“Your Hospital Guide” Part 1 of Chapter 1 (Always Have Someone with You in the Hospital)

Chapter 1 – Always Have Someone with You in the Hospital

This is possibly the most important piece of safety advice for a person who needs to be hospitalized.  This chapter explains why it is so important, what this person can do for you, and who this person should be.

No exceptions.  Well, very few exceptions.  A hospitalized person will benefit from having a non-hospital-personnel person with him or her at all times.  We’ll call this person your “Hospital Buddy.”  Like your swimming buddy at summer camp, this is a person you choose and who chooses you, who accepts the responsibility of looking out for you, who enjoys your company, and whose company you enjoy.  As a camp counselor would never let a person out into the lake without a buddy (they would have a person “triple up” with someone rather than let someone in the water alone), you should not allow yourself or your loved one to be in a hospital without a buddy.

Redundancy is routinely factored into systems to ensure safety.  If one safety measure fails, the backup measure kicks in.  Your car has brakes, and it also has seatbelts to keep you from being thrown from the car if your brakes fail to stop you in time to avoid hitting the deer that runs in front of your car.  Your alarm clock has battery backup.  Your house-wired smoke detectors have battery backup.  Your Hospital Buddy is your backup safety mechanism, and a hospital is simply not a place to be without backup.

I’m a perfectly intelligent, capable person.  Why do I need a backup?

As was mentioned earlier, a person in the hospital is either quite ill, or is undergoing something that has potentially serious side effects or complications.  A post-surgical patient may be groggy from anesthesia or from pain medications, and may very likely not be able to think appropriately.  Similarly, a sick person may very well not be in the clearest state of mind.  Chemotherapy can sometimes cause unpleasant reactions – exhaustion and severe nausea and vomiting does not put someone in the best frame of mind to absorb complicated medical information.  A woman who has had an uncomplicated pregnancy and has just delivered a healthy child may begin to bleed and may not be in a state to understand a potential need for emergent surgery.  Someone needs to be there in the hospital to cover for you when necessary.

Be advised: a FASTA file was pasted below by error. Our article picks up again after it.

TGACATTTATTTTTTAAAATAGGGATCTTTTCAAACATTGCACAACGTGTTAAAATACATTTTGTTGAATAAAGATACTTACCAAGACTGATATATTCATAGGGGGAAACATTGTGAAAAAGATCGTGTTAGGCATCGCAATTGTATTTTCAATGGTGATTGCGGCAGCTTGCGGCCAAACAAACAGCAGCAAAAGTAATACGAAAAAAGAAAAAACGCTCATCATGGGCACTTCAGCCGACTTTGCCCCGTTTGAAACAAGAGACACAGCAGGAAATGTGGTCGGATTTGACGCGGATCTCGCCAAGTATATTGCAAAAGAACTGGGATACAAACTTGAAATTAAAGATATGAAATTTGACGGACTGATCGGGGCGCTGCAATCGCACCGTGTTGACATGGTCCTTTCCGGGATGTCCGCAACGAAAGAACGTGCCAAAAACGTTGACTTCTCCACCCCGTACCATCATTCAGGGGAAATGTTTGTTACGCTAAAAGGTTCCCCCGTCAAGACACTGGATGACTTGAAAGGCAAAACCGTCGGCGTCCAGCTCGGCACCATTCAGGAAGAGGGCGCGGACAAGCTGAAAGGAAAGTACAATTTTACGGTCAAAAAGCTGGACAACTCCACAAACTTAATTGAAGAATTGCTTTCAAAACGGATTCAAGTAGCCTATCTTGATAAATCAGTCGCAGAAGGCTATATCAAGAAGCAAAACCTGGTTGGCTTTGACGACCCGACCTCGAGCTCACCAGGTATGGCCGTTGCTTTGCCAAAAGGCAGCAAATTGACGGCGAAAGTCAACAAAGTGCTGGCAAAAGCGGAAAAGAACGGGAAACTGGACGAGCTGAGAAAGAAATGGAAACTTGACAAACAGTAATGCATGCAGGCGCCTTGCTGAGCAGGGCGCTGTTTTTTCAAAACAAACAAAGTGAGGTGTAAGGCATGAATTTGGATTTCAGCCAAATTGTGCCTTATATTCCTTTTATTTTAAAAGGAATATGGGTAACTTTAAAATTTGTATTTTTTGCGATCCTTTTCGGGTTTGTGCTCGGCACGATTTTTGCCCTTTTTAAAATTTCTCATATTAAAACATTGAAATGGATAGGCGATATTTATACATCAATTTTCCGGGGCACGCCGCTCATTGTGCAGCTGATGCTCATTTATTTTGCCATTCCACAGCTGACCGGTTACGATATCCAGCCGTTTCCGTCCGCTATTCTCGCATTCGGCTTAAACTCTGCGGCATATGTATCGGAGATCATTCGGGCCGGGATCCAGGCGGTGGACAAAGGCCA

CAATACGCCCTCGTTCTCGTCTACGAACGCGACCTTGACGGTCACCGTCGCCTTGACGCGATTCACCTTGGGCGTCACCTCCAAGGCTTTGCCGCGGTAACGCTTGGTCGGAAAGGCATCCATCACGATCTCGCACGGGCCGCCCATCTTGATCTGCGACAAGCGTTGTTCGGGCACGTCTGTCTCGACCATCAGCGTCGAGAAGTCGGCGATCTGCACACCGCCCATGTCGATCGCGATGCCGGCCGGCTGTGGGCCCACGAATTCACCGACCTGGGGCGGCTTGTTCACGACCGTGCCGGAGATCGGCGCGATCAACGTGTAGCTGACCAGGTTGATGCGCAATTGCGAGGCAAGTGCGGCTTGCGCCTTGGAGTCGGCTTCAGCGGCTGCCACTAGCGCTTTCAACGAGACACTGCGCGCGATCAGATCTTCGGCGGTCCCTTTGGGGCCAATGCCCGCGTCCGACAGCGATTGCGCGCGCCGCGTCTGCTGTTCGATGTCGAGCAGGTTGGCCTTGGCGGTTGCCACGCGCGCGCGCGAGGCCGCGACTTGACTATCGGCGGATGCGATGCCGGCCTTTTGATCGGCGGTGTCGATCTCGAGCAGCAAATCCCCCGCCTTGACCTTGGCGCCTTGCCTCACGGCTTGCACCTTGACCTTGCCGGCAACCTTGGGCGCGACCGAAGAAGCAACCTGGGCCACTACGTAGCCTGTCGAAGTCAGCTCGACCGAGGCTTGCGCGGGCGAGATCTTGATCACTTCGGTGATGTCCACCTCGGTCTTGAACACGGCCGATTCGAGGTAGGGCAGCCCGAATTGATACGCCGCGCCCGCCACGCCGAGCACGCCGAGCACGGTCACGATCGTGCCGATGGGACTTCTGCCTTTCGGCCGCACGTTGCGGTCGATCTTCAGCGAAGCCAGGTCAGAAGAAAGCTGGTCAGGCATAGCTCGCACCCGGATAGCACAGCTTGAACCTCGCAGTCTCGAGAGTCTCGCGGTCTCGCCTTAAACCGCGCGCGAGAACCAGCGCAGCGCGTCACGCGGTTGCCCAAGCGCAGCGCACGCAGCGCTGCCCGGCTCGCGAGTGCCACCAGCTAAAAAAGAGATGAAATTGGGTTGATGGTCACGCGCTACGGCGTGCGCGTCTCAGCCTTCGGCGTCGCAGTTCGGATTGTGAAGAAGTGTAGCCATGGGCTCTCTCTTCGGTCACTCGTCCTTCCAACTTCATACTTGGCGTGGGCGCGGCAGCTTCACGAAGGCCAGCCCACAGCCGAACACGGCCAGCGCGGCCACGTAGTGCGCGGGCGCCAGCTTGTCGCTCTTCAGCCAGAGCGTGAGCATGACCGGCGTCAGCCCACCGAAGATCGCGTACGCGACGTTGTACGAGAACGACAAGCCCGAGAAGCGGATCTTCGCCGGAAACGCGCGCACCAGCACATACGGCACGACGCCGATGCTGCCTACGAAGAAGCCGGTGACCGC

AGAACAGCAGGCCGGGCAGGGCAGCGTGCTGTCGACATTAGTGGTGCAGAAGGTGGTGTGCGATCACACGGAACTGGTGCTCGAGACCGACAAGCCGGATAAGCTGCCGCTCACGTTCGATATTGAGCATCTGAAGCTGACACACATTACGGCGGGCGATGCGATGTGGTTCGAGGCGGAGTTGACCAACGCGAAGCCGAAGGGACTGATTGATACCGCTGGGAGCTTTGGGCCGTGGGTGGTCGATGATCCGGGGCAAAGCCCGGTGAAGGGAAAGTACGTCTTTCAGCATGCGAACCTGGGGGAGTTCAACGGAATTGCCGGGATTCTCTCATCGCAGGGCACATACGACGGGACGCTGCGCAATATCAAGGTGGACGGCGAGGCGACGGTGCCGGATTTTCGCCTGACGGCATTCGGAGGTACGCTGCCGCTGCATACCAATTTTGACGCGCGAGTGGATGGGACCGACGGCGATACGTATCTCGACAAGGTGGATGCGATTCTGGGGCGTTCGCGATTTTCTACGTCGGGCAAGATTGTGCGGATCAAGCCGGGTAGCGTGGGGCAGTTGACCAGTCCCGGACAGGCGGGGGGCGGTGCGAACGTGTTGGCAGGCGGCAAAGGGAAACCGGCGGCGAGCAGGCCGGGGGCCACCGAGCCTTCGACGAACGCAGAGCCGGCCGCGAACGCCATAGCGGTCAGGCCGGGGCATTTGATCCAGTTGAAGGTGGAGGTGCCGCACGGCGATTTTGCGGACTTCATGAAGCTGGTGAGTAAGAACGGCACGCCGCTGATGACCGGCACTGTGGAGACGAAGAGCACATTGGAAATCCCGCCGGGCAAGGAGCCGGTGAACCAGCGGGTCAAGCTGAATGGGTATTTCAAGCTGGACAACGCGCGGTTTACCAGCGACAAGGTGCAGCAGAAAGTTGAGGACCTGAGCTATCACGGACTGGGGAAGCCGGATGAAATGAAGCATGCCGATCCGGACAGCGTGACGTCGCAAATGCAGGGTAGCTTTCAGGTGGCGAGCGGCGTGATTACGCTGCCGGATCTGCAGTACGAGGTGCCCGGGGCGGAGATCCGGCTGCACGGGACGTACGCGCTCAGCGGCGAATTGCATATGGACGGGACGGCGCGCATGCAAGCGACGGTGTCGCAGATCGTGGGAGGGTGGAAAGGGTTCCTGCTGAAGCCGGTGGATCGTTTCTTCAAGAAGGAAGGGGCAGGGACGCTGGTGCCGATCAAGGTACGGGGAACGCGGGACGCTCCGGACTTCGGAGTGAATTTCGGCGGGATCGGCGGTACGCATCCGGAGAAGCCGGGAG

If it turns out that there are no acute events requiring your Hospital Buddy to step up as your backup, then you will at least have had some company, and someone to bounce things off of when you had decisions to make.  It is never a waste to have had the necessary backup on hand.  If you make it home from the grocery store without an accident, you generally don’t say to yourself, “What a waste it was that I had my seatbelt on.”  Similarly, when you arrive at work on time, you don’t usually lament the fact that your alarm clock battery wasn’t used last night.  Your Hospital Buddy is your seatbelt, or your battery backup.  He or she is your personal advocate in a place where you may very well need an advocate.

 

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